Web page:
Parents at own tables – you may have heard of a concept of “hosting” a table at a wedding. It simply means that one person is effectively a head of that table, for example pouring the wine, or in charge of the games etc. This person could also be your mother or the groom’s father! It works like this – you take any top table arrangement you like, and designate the two tables nearest to the top table as “special” tables. These tables will be the domains of your families. You can keep it strictly family only, or you can mix in some neutral guests, whatever you feel is best. The parents who sit at these tables will be technically the hosts, that is by virtue of being related to you they will be sort of in charge. If anyone mentions them in a speech they can stand up and smile, or wave, or bow or anything else they feel comfortable with, this way they’ll be recognised for being special guests at your wedding. They do not need to sit at the same table as you if they can’t put their differences aside for your special day.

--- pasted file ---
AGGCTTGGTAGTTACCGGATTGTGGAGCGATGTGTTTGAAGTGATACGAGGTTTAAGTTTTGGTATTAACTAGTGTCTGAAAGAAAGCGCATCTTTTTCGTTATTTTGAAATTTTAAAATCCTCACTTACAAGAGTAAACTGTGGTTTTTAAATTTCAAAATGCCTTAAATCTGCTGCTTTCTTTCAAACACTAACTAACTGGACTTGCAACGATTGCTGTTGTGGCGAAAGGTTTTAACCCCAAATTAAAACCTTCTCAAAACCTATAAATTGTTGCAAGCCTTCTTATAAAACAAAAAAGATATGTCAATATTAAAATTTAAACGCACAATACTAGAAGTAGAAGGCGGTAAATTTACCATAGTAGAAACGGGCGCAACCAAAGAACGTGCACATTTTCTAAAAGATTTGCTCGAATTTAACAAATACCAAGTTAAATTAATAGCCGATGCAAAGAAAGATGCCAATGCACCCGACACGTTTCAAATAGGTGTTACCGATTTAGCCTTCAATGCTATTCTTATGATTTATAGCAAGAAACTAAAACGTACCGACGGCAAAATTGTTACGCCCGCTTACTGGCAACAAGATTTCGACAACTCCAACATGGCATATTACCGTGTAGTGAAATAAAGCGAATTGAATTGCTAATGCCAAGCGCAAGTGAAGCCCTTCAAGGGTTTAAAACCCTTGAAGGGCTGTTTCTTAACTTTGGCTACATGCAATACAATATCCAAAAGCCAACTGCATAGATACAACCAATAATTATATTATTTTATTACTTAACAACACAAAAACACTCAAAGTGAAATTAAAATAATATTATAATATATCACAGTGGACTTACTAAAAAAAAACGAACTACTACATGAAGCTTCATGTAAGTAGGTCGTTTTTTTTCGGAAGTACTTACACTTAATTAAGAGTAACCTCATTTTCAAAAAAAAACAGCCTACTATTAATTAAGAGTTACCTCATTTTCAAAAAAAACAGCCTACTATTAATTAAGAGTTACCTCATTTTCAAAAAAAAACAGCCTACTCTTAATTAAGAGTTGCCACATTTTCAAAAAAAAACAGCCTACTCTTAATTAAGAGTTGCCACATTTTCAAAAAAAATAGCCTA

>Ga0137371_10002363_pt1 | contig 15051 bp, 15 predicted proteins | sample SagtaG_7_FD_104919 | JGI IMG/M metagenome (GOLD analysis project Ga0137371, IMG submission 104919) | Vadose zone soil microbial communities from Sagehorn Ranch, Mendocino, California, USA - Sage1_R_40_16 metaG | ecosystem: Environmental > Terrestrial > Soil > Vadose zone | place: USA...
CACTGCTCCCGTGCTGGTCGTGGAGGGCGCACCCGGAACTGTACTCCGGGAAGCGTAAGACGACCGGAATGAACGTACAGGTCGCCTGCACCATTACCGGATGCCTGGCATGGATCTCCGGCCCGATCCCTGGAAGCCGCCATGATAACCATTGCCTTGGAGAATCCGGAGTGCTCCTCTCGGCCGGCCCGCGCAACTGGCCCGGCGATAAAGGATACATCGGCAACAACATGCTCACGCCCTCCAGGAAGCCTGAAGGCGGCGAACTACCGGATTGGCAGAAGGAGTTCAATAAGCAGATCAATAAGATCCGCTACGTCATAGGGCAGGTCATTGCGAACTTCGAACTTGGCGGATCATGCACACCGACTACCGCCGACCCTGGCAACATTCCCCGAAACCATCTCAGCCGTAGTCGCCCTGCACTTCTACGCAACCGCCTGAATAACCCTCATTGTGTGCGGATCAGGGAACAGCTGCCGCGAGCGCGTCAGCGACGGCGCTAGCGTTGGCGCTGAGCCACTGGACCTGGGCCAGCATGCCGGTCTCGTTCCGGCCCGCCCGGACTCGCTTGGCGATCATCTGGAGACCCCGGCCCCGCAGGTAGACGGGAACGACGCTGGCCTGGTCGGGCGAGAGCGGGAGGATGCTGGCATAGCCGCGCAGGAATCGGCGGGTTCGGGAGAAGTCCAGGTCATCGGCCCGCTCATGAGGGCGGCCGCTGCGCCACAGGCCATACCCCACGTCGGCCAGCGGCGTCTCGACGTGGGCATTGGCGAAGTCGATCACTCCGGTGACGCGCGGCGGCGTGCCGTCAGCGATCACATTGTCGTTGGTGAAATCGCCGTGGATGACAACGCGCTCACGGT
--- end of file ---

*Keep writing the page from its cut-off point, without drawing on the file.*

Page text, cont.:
Round table in the middle – another version of the banqueting tables above if your venue only has round tables is to have the bride and groom sitting at a round table in the middle of the reception room with anyone they wish (bridal party, siblings, even flower girls and their mothers), while their families sit at various tables nearest. Sample scenario – if your parents are divorced and both bringing their new partners, they will sit at tables closest to you but on opposite sides of your table.
Image by Aspect Photography
Do you have a family top table scenario causing you stress? Leave us a comment and let us know – perhaps one of these ideas will be perfect?
Main image by Tara Aherne Photography
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If you think the bride should always have the last word, then Rachel is on your side! A devoted fan of everything quirky, unusual, colourful or crafty, she loves scouting WOL's real weddings for unique and fun touches. When not gazing at pictures, she's dispensing no-nonsense advice on everything from reception entrance songs to bridesmaid problems.